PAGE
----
One thing which summed up the East/West civilisations dichotomy was when Kevin, in a moment of inspiration said: “We in the West measure beauty in terms of environment ” we have a nice car, a lovely garden” and here it is about human beings.  Beauty is in how they dress. Look at them, they are very smartly dressed and take pride in their appearance. They are the most beautiful people in the world”.  He noted that even amongst the “misery” of their dwellings they were happy, had a cohesive family unit and a sense of belonging. All of the things Western societies, and increasingly developing nations are beginning to lose as they ebb their way into the modern way of living.

Part 2 of Slumming It aired tonight, will pen thoughts on it tomorrow.

Lahori Masala, Commercial Street.

Last weekend we had the pleasure of dining at the Lahori Masala, a brand new restaurant on London’s Commercial Street.  Spicy, rich, Lahori taste  is what I was expecting as suggested by the name,  instead dishes after dishes served gave taste of Sylhet then anything Lahore. I mean, why would you name a restaurant Lahori Masala when there is nothing Lahore about it? Perhaps to confuse people with the more established Lahore Kebab House on the other side, on Commercial Road.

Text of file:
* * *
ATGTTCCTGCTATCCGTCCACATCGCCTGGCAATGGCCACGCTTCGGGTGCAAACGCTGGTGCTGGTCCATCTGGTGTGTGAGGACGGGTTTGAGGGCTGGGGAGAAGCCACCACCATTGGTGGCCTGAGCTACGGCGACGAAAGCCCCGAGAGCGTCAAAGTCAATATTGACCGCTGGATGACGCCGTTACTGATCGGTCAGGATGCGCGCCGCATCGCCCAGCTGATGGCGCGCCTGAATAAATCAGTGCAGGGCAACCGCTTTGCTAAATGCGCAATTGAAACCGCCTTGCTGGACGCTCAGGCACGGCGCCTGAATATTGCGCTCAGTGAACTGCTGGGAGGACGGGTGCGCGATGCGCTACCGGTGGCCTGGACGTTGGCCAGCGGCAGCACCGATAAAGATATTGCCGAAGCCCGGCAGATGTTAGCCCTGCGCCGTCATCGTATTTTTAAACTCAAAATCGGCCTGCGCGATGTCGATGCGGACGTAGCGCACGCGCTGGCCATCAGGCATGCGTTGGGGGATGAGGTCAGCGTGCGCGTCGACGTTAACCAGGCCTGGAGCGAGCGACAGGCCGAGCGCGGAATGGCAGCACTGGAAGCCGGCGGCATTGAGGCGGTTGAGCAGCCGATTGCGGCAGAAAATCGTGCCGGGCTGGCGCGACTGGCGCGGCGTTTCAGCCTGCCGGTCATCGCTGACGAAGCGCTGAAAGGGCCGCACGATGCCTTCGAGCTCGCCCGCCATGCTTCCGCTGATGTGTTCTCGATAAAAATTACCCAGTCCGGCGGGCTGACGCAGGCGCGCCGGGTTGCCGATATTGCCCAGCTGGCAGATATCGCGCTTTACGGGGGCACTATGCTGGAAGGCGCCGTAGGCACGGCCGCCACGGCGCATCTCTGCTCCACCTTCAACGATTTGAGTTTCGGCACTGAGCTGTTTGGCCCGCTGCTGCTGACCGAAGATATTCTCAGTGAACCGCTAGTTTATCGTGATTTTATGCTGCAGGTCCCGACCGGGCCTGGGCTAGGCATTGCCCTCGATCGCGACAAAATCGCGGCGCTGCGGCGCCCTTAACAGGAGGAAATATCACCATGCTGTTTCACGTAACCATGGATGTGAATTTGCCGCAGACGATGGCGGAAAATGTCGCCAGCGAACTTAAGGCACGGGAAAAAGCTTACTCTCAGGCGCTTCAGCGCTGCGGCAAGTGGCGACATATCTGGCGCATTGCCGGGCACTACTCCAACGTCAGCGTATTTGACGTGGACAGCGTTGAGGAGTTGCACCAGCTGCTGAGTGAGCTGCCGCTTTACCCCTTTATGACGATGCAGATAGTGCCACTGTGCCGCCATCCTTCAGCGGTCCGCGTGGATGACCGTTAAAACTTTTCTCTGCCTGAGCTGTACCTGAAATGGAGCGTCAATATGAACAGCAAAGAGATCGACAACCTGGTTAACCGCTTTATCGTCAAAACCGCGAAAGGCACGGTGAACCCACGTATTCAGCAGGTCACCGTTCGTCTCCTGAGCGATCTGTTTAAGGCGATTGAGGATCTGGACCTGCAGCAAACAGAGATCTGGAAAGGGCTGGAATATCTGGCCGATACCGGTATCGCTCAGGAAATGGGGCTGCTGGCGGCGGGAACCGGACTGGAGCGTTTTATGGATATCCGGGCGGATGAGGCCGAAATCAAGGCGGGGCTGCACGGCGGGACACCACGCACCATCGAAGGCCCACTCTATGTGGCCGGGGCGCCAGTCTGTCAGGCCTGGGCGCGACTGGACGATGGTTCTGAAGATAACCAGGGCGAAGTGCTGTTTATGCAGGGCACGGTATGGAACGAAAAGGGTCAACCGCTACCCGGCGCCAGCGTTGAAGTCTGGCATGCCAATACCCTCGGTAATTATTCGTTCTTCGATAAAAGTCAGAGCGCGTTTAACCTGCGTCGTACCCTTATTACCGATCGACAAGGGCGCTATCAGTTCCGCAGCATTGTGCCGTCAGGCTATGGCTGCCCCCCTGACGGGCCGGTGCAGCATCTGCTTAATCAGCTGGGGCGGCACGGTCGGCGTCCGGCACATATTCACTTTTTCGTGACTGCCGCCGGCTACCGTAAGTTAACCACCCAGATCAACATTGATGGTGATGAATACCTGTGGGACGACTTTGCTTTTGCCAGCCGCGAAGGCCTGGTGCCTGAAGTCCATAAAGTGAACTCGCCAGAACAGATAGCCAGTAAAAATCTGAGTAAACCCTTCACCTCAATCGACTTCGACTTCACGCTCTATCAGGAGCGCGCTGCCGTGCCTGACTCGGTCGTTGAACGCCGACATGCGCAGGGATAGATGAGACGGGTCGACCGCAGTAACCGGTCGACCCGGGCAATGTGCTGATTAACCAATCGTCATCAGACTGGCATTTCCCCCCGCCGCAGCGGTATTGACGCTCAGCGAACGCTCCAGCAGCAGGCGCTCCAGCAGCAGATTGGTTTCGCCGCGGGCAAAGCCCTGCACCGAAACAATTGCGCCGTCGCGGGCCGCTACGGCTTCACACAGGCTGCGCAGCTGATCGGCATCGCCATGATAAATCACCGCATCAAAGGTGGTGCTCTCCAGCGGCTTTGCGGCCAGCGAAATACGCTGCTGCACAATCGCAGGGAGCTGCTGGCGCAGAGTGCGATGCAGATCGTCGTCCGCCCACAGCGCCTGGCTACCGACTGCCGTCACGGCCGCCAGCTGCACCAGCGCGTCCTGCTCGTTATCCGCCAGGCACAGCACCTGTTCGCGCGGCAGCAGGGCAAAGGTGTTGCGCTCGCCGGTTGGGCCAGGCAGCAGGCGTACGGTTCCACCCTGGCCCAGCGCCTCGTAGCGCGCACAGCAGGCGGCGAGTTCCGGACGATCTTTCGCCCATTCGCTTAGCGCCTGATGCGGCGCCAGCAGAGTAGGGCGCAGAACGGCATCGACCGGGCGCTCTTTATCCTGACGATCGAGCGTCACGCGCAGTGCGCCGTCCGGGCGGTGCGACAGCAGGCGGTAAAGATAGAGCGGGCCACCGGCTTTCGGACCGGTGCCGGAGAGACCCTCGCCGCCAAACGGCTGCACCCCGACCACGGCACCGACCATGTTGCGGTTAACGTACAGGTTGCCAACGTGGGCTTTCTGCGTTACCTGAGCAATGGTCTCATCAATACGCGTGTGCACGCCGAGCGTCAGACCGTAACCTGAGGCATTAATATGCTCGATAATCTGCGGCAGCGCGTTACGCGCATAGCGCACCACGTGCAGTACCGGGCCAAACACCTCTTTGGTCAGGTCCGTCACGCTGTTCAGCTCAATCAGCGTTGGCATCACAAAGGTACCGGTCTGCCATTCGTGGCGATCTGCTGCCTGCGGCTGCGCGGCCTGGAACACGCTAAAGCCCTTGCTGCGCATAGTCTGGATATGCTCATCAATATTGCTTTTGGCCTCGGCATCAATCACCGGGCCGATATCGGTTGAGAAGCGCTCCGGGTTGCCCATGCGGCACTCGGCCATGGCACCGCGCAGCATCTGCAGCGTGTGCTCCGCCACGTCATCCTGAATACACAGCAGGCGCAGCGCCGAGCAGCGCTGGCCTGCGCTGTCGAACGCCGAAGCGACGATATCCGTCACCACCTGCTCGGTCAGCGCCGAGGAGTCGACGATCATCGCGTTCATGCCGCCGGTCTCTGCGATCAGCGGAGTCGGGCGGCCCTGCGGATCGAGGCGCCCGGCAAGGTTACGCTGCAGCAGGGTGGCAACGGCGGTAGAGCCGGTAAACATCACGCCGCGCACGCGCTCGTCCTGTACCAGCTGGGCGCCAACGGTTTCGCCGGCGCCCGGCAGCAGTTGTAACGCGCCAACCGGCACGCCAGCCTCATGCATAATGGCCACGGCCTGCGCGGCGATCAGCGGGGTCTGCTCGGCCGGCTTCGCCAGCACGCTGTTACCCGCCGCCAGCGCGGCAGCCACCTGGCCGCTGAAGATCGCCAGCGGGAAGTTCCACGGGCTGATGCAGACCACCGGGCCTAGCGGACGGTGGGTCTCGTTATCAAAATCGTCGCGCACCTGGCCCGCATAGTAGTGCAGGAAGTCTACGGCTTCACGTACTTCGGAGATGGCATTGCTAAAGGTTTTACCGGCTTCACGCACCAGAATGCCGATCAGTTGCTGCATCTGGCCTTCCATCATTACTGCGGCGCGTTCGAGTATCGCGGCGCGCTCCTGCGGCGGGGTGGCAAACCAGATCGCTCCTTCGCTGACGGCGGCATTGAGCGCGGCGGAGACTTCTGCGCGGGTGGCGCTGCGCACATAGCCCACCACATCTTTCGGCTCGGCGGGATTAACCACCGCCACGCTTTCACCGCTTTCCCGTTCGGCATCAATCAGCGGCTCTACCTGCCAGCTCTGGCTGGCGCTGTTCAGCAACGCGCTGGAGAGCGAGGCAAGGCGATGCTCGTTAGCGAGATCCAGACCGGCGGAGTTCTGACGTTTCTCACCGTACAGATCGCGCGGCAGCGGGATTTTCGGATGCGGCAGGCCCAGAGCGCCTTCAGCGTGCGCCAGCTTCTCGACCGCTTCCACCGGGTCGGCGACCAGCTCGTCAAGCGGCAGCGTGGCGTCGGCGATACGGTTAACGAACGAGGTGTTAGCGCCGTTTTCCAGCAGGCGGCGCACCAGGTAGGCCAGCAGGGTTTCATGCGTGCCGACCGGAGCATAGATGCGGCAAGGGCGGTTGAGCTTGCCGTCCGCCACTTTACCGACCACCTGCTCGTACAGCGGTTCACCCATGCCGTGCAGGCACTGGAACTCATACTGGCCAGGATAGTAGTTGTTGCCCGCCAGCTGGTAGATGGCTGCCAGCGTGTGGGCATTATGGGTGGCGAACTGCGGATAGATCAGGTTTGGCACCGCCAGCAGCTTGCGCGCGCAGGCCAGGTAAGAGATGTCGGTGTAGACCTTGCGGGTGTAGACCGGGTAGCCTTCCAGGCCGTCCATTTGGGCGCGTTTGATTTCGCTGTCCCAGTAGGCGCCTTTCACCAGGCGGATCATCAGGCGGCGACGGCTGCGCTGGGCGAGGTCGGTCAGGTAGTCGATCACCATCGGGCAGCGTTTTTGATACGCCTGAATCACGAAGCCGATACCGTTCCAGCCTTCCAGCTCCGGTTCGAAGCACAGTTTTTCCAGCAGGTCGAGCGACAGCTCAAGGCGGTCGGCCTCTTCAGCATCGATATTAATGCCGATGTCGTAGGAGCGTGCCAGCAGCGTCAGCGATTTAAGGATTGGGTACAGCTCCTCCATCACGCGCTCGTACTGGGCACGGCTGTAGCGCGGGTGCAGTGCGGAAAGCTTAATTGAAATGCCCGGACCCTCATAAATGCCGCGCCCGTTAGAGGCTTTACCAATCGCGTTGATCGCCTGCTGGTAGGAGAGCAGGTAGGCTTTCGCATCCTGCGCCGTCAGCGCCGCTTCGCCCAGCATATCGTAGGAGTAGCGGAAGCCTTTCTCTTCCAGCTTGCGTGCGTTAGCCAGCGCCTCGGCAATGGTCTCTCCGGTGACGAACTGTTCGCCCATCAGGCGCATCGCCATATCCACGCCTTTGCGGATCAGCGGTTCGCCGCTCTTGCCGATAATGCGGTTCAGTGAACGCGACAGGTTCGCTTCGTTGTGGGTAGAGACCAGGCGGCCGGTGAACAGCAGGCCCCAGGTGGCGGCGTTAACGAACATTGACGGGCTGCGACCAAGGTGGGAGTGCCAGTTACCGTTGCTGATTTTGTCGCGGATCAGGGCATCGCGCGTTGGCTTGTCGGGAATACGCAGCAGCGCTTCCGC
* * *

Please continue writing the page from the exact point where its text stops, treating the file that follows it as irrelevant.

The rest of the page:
Lahori Masala is a massive restaurant with about 600 seating, reasonably decorated, good service but food can be a let down if you’re expecting lahori food. Nonetheless, the Chicken Karahi was inquisitive though I can’t say the same about Lamb which was actually quite sweet. Sheekh Kebabs were perfect, whereas chicken wings and lamb chops were just standard. Mango Lassi was thin, papardoms were charged for and all 4 LCD screens were showing a rather boring Football game – which you don’t expect in a family restaurant, as my friend observed.

Overall, not a bad place to eat considering its only minutes walk from Liverpool Street and the Spitalfields. But beware, they do not serve tea!!.